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Fluorescence basics: how to choose the right fluorophore and filter set

Maria Milla

We have joined forces with Harvard's Wyss Institute.

Collaboration to improve CRISPR-based multiplexed gene editing.

Most of the applications of the FluidFM systems can be easily followed through fluorescence microscopy: from spotting a fluorescent solution in a glass surface to the injection of specific complexes into single adherent cells. 

Fluorescence and fluorophores

Fluorescence refers to the physical property of an object absorbing light at one specific wavelength and then reemitting it at another one. Then, when a molecule absorbs light (or it is excited) of one wavelength and emits in another one, that molecule is called fluorophore. 

Each fluorophore has a characteristic excitation and emission spectra. Maximum values are the peaks of excitation and emission, respectively. However, most fluorophores absorb and emit in a range of wavelengths; for imaging, it is useful to think not just about their peaks, but also about the full spectrum of absorption (or excitation) and emission:

Figure 1. Excitation (blue) and emission (orange) spectra for Lucifer Yellow; peaks for excitaion and emission are 428 and 544 nm, respectively. 

The properties in the excitation and emission spectra can also determine the visualization under the fluorescence microscopy: the closer the spectra are, the more difficult it will be to see the emitted light from the labeled object as a separate from the one used for excitation.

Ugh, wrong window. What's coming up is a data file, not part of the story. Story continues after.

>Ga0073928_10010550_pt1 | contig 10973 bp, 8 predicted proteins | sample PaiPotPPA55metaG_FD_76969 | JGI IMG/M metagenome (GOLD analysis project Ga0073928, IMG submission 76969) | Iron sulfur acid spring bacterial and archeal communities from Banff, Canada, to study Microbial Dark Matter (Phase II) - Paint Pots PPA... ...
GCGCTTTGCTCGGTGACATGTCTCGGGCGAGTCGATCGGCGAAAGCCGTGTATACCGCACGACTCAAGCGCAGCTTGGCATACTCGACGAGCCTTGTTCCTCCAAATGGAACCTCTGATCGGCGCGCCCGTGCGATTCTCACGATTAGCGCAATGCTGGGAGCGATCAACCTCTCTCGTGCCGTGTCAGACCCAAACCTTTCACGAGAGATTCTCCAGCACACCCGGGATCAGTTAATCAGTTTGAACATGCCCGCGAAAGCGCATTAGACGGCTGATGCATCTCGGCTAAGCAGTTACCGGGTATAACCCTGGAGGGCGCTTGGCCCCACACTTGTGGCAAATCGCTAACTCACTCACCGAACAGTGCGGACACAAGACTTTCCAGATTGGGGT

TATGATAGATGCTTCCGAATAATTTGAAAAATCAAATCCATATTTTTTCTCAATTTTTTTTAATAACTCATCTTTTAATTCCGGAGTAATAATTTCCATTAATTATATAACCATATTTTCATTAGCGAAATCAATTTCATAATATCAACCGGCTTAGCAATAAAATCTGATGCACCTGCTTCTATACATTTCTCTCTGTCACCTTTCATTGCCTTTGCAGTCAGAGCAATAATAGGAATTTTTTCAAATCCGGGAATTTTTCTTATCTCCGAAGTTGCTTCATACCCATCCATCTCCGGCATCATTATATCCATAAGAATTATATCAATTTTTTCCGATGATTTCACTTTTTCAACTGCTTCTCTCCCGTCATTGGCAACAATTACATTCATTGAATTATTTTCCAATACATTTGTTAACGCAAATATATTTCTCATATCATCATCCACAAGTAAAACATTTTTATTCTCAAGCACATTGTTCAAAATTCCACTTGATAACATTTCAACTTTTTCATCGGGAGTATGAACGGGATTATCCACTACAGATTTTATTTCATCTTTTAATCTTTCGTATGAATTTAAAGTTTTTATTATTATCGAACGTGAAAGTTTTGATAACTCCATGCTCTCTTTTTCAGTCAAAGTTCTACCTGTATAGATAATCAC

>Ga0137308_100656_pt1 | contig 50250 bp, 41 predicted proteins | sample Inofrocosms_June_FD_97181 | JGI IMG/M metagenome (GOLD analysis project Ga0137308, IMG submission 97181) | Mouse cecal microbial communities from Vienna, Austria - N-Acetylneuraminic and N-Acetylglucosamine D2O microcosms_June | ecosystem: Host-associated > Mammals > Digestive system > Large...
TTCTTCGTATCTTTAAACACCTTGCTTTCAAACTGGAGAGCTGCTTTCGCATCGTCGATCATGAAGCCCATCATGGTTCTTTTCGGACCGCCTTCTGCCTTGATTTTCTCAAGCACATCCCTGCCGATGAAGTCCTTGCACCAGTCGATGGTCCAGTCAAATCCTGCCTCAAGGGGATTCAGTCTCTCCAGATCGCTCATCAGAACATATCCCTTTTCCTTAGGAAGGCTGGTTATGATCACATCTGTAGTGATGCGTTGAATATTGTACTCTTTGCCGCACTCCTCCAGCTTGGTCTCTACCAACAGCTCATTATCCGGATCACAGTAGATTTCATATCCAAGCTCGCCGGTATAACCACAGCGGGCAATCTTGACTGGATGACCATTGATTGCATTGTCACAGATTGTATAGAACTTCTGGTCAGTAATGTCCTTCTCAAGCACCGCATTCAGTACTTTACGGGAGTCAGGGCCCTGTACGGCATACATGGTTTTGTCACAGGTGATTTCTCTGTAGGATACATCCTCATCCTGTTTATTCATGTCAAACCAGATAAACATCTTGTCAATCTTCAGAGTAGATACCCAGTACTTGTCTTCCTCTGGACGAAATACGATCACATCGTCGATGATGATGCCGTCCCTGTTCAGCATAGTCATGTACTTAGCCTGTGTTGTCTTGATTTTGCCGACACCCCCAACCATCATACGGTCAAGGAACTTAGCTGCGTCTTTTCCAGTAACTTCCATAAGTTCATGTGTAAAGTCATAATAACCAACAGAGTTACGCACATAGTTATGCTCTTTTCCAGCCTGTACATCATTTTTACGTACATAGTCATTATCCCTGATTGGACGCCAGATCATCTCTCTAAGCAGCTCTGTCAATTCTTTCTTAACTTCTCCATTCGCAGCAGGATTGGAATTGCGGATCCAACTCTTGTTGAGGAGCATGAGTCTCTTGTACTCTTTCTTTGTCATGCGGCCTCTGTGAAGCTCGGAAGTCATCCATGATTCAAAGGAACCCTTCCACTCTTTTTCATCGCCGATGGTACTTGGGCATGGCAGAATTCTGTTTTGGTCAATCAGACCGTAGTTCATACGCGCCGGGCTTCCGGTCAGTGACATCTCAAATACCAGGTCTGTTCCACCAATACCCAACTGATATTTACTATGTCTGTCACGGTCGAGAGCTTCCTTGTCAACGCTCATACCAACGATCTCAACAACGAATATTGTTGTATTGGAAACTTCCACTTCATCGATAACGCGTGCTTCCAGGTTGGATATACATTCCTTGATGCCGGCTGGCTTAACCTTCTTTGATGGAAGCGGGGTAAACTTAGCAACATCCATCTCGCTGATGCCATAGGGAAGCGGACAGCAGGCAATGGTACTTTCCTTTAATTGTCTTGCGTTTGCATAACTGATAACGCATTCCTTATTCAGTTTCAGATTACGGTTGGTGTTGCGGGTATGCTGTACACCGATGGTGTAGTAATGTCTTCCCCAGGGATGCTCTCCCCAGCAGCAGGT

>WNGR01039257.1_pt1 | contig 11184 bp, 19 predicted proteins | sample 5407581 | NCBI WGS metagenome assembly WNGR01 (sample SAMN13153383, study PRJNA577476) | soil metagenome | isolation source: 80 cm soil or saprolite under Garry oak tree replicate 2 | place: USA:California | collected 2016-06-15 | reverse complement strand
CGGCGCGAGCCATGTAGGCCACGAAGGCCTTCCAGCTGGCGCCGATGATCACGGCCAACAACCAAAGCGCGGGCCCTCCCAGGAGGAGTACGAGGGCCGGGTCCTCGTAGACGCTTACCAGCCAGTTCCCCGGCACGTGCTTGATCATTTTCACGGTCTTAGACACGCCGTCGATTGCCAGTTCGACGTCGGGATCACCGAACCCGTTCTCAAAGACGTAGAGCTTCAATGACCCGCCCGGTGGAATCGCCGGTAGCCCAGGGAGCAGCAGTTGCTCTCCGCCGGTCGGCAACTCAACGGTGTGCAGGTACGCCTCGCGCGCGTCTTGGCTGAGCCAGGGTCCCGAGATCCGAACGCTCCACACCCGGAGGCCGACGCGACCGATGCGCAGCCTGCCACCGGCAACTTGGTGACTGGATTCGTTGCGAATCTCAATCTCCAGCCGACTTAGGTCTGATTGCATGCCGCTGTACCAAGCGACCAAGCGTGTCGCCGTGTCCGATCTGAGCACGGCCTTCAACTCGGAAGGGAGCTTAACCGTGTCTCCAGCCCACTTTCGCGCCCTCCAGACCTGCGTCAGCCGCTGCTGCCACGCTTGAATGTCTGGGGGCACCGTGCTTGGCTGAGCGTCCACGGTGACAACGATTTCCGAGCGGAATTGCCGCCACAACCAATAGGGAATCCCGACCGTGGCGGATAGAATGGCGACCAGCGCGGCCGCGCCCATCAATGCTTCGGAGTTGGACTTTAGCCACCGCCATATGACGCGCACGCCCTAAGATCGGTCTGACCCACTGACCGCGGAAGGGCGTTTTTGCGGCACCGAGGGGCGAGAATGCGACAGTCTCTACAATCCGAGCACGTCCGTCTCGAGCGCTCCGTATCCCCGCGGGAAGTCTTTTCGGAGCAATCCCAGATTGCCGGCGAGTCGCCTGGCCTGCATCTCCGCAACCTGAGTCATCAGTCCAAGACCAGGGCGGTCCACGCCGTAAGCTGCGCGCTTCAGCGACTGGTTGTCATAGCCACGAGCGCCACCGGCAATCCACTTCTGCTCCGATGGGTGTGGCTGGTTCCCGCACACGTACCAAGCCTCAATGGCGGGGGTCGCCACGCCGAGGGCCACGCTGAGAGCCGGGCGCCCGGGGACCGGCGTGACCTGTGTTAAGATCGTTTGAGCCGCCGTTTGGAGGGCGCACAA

Fluorescence filters

In order to collect the light form the specific fluorophore, a set of filters is introduced in the microscope: exciter filter, dichroic mirror and emission filter (or barrier filter). In our system, the three filters are located into a cube (figure 2). 

Figure 2. (a) Scheme of a fluorescence filter set (cube). (b) Available filters in the FluidFM BIO Series. Images adapted from Olympus website

The exciter filter has generally a defined band of wavelengths that it allows through. After going through this filter, it reflects onto the sample. Fluorophores in the sample will then become excited and, thus, emit light at a different wavelength. The dichroic mirror and, then, the emission filter will filter this emitted light. 

In the FluidFM BIO Series, the filter sets available are the following ones:

FilterExcitation FilterEmission FilterCorresponding color in the visible spectrum
U-FUNA360-370 nm420-460 nmBlue
U-F39002480 nm535 nmGreen
U-F39004540 nm605 nmRed

What should be considered when selecting a fluorophore and a filter set?

In order to obtain a better resolution of our samples and adapt the fluorescence intensity to our needs, it is important to take into account the following concepts when selecting the fluorescence presets and fluorophores for the experiment:

1. Selectivity of the fluorescent label. The fluorophore must be specific for a target: a molecule, a biological activity or a cellular location, without nonspecific background signal. 

2. Photostability. The fluorophore must be able to maintain its properties after repeated exposures to illumination light. 

3. Excitation and emission properties of the fluorophore. The filter set should be compatible with the range of wavelengths of the fluorophore (and vice versa). 

4. Environmental stability. Some fluorophores can be sensitive to air, light or temperature. 

Here, there is a list of the most common fluorophores used in FluidFM experiments, together with the filter sets used for its observation:

FluorophoreExcitation wavelength Emission wavelengthFluorescence filter
Lucifer Yellow428 nm544 nmU-F39002 (green)
DAPI359 nm461 nmU-FUNA (blue)
Hoechst352 nm455 nmU-FUNA (blue)
Propidium Iodide300 nm610 nmU-F39004 (red)
Alexa Fluor 555 dextran555 nm585 nmU-F39004 (red)
Alexa Fluor 568580 nm600 nmU-F39004 (red)
mCherry587 nm610 nmU-F39004 (red)
GFP480 nm500 nm

U-F39002 (green)